FALLOUT FROM 2010

State ethics agency fines SC governor

abeam@thestate.com, ashain@thestate.comJuly 16, 2013 

SC Guard-Haley

RAINIER EHRHARDT — ASSOCIATED PRESS

The State Ethics Commission has fined Republican Gov. Nikki Haley $3,500 and issued her a “public warning” for not reporting the addresses of eight donors during her 2010 campaign for governor.

The fine resolves a two-year-old ethics complaint filed by Bridgett Tripp, a former S.C. Democratic Party staff member who now works for state Sens. Vincent Sheheen, D-Kershaw, Haley’s chief Democratic rival, and Creighton Coleman, D-Fairfield.

The commission issued its order Monday after two years of secret negotiations with Haley and her attorneys. The commission had planned a public hearing on the complaint last July, but canceled it after Haley “indicated to the commission her desire to resolve this matter without the burden of a hearing.”

“For over two years, we’ve had secret negotiations between the wrongdoer and the public’s watchdog on ethics,” said Chris Kenney, an attorney with former state Democratic Party chairman Dick Harpootlian’s law firm, which represented Tripp in the case. “It begs the question: What the hell are they doing over there?

In the order resolving the case, commission chairman Phillip Florence Jr. said the commission and Haley wanted to “avoid a lengthy and costly hearing into the allegations.”

“The commission has historically resolved matters similarly by consent orders, and in this regard, the commission is agreeable,” Florence wrote.

State law forbids candidates from depositing any contribution unless they have the name and address of the contributor, a requirement intended to prevent fraudulent contributions. If candidates cannot verify that information within seven days of receiving a contribution, they must send the money to the Children’s Trust Fund.

Tripp accused Haley of misreporting $1.3 million in contributions by failing to disclose the addresses for 45 contributors and the occupations of 2,354 contributors between April 2010 and January 2011.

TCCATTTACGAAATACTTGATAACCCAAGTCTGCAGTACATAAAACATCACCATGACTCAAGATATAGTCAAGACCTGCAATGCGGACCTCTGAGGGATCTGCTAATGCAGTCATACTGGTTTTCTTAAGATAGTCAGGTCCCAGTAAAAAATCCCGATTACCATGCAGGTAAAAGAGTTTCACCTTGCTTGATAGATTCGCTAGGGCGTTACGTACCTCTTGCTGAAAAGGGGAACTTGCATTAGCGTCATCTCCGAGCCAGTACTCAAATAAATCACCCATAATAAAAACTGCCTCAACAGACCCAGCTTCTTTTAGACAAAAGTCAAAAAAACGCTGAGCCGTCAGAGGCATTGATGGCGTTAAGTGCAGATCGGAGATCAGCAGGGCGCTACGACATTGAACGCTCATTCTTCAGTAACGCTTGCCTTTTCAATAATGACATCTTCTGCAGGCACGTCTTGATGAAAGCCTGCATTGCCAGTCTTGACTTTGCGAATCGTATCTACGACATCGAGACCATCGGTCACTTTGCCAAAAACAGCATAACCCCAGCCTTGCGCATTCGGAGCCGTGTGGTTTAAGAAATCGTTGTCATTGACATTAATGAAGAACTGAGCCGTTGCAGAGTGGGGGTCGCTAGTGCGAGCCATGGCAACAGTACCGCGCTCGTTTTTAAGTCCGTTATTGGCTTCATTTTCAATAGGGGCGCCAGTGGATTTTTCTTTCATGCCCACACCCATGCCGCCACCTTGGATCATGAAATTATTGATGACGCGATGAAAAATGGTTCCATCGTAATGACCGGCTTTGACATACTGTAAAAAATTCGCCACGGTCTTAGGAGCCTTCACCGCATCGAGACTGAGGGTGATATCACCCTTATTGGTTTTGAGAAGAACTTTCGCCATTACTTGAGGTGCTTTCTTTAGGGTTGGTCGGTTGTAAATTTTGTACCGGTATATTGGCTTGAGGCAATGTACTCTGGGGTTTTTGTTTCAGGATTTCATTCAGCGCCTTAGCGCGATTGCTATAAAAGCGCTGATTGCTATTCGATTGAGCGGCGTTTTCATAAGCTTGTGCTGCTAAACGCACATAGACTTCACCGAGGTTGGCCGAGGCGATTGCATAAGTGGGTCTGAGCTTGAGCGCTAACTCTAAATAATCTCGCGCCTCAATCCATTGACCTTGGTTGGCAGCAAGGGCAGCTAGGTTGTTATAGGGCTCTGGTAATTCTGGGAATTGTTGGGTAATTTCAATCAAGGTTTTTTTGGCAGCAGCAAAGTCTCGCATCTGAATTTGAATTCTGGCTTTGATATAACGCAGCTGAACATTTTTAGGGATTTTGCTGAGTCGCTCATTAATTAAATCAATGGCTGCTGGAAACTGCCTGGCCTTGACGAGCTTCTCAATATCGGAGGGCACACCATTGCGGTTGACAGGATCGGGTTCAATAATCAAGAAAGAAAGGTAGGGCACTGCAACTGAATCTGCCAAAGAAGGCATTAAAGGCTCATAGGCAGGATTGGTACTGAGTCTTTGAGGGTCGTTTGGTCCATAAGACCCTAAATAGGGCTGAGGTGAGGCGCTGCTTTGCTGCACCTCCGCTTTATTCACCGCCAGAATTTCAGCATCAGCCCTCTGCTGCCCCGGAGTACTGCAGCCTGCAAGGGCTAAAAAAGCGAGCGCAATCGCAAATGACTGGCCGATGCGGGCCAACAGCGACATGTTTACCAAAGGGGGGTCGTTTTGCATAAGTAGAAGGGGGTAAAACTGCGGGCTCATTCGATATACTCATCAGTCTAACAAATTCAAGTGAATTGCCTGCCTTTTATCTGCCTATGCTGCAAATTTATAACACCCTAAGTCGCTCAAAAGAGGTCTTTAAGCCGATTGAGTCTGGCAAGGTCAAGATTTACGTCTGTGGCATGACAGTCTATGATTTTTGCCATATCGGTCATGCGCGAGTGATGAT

Haley’s campaign eventually “obtained most, but not all, of the information required,” the Ethics Commission said.

The commission said Haley did not include the address of a contributor who gave $200 on Sept. 7, 2010. The commission also found an additional seven contributions where Haley did have addresses but could not prove she had them within seven days of the donations, as state law requires.

The contributions totaled $4,176.78, “less than 1 percent of the $3,198,614.57 in total contributions received during the same time period,” the Ethics Commission’s Florence wrote in the order. Haley said she will send the $4,176.78 in contributions to the Children’s Trust Fund.

“The 2010 campaign made its best effort to report all the required information from the more than 7,000 donors who contributed,” said Tim Pearson, Haley’s campaign advisor. “But the requirement is to report 100 percent and, as such, the Ethics Commission has elected to issue the campaign a public warning.”

The commission said Haley “provided the commission with evidence demonstrating the substantial efforts that her campaign undertook to compile the requisite information for contributors.” Haley promised the commission she would not deposit future contributions unless she has all of the information required by law.

Tripp declined comment on Tuesday, referring questions to Harpootlian.

“The Ethics Commission ought to be ashamed,” Harpootlian said. “Nikki Haley has gotten away with another one.”

Reach Beam at (803) 386-7038.

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